United States v. Blake, supra, 484 F.2d at 58.
In this jurisdiction a jury may infer "from the amount of controlled substances possessed by an offender, along with other relevant facts surrounding the arrest, that the controlled substance or substances were possessed with the purpose of selling or otherwise dispensing". Clearly the weight of the controlled substance was admissible to establish the appellant's intent. We hold that the "street" value of the cocaine was also admissible to establish the intent of the accused. Of course, the introduction of such evidence is subject to the caveat that the witness asked to give such evidence must be qualified to establish the weight or the value of the controlled substance. In this case the officers were qualified to establish these facts.
Tenn. Code Ann. § 39-6-417(a)(2).
This issue is without merit.
The appellant contends that the trial judge committed error of prejudicial dimensions in permitting the assistant district attorney general to comment on his failure to call a witness. The assistant district attorney general told the jury during his rebuttal argument:
But, you know, something also that's interesting. What about one officer said Roosevelt Key was standing there talking to the Defendant. Where is Roosevelt Key? Certainly he can say "Well, no, I was standing there talking to him [the appellant]. He didn't go to the hole. I was right there in the back yard with him."
MR. WAGERMAN: Your Honor, I'm going to object.
He's commenting on our failure —
THE COURT: Overruled.
MR. WAGERMAN: To put on witnesses.
MR. WRIGHT: Where is he?
The record transmitted to this Court does not contain the arguments of counsel. The transcript of the trial proceedings states:
THE COURT: All right, if you're ready, you may begin your arguments.
(Whereupon, closing statements were made by Counsel for the State and by Counsel for the Defendant respectfully).
When counsel for the appellant was preparing the brief to be filed in this Court, he apparently discovered that the transcript of the trial proceedings did not contain the closing arguments. Counsel subsequently had the court reporter transcribe the opening and rebuttal arguments of the assistant district attorney general; and counsel attached the transcript to his brief as "Exhibit A." The certificate of the court reporter attached to the transcript of the trial proceedings is dated October 21, 1989. The certificate of the court reporter attached to the transcript of the closing argument is dated March 19, 1990. The transcript of the suppression hearing, the transcript of the trial proceedings, and the technical record were filed with the Clerk of this Court on January 29, 1990.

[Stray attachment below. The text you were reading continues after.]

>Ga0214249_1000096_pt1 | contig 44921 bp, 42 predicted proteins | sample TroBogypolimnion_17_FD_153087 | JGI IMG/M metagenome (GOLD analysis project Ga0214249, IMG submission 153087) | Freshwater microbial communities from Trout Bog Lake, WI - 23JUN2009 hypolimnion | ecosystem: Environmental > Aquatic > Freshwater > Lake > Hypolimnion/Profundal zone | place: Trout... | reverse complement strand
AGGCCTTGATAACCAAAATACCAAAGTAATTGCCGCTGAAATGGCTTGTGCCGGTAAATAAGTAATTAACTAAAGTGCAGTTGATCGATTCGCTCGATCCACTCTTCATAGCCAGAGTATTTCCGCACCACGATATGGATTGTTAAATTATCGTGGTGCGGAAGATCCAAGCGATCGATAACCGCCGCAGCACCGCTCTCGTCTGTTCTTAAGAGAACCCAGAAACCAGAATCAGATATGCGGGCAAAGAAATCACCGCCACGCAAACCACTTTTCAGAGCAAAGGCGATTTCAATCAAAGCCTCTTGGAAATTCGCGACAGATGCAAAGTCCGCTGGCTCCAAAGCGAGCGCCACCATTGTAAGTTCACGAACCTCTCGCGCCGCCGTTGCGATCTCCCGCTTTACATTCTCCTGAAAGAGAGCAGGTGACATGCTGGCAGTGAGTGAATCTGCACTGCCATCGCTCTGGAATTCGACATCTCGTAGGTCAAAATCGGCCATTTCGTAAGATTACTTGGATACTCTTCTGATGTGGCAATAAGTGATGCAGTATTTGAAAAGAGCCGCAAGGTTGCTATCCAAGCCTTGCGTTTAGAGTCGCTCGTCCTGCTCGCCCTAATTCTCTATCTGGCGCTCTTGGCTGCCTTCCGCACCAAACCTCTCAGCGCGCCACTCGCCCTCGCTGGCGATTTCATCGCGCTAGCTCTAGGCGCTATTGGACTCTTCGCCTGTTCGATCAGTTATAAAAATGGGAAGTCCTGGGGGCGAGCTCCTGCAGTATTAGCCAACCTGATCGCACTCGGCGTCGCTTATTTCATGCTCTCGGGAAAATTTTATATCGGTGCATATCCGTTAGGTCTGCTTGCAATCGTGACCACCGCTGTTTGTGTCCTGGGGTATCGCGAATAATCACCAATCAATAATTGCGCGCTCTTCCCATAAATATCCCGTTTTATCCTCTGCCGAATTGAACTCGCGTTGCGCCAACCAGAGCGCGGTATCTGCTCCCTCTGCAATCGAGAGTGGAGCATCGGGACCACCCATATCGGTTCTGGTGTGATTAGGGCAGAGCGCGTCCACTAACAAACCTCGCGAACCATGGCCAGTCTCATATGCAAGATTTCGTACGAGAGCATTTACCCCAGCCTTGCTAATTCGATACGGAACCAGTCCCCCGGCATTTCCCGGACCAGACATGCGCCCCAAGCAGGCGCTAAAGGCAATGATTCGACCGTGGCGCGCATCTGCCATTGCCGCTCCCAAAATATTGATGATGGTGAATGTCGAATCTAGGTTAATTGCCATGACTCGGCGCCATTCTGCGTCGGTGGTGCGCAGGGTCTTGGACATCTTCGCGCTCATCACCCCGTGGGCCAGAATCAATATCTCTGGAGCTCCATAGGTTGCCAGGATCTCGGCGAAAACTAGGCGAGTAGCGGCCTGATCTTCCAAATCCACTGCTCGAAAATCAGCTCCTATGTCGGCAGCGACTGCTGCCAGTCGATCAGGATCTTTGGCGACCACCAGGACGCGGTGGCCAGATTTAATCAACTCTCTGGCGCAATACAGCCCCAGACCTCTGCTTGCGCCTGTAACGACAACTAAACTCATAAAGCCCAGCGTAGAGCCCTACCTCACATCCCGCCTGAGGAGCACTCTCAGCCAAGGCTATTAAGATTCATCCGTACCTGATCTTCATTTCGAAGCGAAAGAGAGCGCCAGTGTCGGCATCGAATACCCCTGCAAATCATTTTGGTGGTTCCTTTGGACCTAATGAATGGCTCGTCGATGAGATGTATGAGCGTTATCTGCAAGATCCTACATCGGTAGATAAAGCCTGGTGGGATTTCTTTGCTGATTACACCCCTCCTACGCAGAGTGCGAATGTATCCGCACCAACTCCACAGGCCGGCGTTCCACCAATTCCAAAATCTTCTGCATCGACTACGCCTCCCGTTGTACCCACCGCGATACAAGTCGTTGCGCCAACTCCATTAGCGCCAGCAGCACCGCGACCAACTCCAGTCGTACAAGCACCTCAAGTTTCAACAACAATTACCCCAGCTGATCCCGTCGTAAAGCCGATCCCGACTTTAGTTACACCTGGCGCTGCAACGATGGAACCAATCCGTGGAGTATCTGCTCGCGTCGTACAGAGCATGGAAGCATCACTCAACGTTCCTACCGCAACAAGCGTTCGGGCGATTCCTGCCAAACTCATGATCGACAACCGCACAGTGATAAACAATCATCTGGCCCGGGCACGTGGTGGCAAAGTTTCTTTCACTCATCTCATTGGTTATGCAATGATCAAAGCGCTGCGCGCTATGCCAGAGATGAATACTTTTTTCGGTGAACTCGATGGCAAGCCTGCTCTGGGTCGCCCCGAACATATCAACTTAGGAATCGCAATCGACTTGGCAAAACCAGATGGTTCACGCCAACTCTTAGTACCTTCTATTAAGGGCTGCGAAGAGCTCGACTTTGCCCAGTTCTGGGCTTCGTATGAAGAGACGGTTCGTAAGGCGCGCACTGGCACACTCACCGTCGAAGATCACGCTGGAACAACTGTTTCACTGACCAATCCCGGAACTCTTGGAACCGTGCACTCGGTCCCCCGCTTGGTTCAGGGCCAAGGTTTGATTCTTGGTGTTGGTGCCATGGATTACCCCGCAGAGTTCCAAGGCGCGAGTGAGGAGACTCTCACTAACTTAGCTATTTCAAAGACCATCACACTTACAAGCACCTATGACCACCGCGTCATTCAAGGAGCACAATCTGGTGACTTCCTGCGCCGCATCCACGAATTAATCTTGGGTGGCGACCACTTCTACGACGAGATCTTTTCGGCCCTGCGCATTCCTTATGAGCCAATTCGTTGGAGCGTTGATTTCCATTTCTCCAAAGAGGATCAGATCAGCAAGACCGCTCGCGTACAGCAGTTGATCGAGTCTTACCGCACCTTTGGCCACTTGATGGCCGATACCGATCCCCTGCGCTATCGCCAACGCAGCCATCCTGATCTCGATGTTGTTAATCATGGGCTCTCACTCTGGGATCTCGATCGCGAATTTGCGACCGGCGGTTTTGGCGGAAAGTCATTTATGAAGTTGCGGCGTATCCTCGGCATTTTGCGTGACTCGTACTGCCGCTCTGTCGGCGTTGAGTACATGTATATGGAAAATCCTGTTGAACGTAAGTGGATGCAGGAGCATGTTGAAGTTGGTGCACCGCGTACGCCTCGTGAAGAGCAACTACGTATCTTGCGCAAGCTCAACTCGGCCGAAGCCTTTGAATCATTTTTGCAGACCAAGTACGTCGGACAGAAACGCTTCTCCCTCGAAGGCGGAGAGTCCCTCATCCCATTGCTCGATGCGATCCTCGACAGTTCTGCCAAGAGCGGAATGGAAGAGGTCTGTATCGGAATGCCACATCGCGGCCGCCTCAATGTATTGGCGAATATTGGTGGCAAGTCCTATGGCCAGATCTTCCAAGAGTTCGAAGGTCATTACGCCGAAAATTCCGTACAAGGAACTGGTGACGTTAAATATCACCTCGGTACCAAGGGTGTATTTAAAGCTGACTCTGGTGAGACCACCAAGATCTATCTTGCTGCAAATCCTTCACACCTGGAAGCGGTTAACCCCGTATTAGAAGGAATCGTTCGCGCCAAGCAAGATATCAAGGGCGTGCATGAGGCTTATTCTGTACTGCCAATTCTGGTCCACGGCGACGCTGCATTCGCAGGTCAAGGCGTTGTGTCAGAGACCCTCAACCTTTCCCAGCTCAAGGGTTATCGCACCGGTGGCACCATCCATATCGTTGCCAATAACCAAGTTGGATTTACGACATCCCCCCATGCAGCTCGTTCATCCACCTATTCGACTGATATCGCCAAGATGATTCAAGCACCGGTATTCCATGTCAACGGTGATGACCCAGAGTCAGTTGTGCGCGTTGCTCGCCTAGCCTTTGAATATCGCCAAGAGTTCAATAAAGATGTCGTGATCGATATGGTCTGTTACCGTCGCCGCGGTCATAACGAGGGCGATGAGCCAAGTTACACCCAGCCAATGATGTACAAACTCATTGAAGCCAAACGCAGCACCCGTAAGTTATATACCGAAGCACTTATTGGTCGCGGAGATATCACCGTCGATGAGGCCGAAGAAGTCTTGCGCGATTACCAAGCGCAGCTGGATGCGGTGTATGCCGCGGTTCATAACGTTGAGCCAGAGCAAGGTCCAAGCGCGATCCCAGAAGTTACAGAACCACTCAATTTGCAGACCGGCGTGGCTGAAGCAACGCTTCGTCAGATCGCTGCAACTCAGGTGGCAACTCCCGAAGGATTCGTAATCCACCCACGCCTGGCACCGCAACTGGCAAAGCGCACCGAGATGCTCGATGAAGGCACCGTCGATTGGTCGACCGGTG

On November 2, 1989, counsel for the appellant signed and filed with the clerk of the trial court a document entitled "Appellant's Certification and Filing of Transcript and Notice of Filing to the District Attorney General." The document states in part: "This is to certify that the Transcript of Evidence adduced at the trial of this cause has been examined by counsel for the defendant/appellant and has been found to be a true and accurate record of the entire proceedings of this cause and has been approved by counsel." (emphasis added). Either counsel did not read the transcript of the trial proceedings or he did not examine the issues to be presented for review to ensure that the transcript contained those portions of the proceedings relevant to the issues.
We parenthetically note that counsel was not required to execute a certificate attesting to the accuracy and content of the transcript. Rule 24(b), Tennessee Rules of Appellate Procedure, requires "[t]he transcript, certified by the appellant, his counsel, or the reporter as an accurate account of the proceedings, shall be filed with the clerk of the trial court within ninety (90) days after filing the notice of appeal." [emphasis added] Since the transcript already contained the certificate of the court reporter, counsel's certificate was mere surplusage.
When counsel certifies that the transcript contains the "entire proceedings", but the transcript, as here, does not contain an essential portion of the proceedings, an appellate court could construe such a statement as an intent to abridge the record. If the transcript is inaccurate in some respect, the execution of such a document could result in the appellant being bound by the inaccuracy.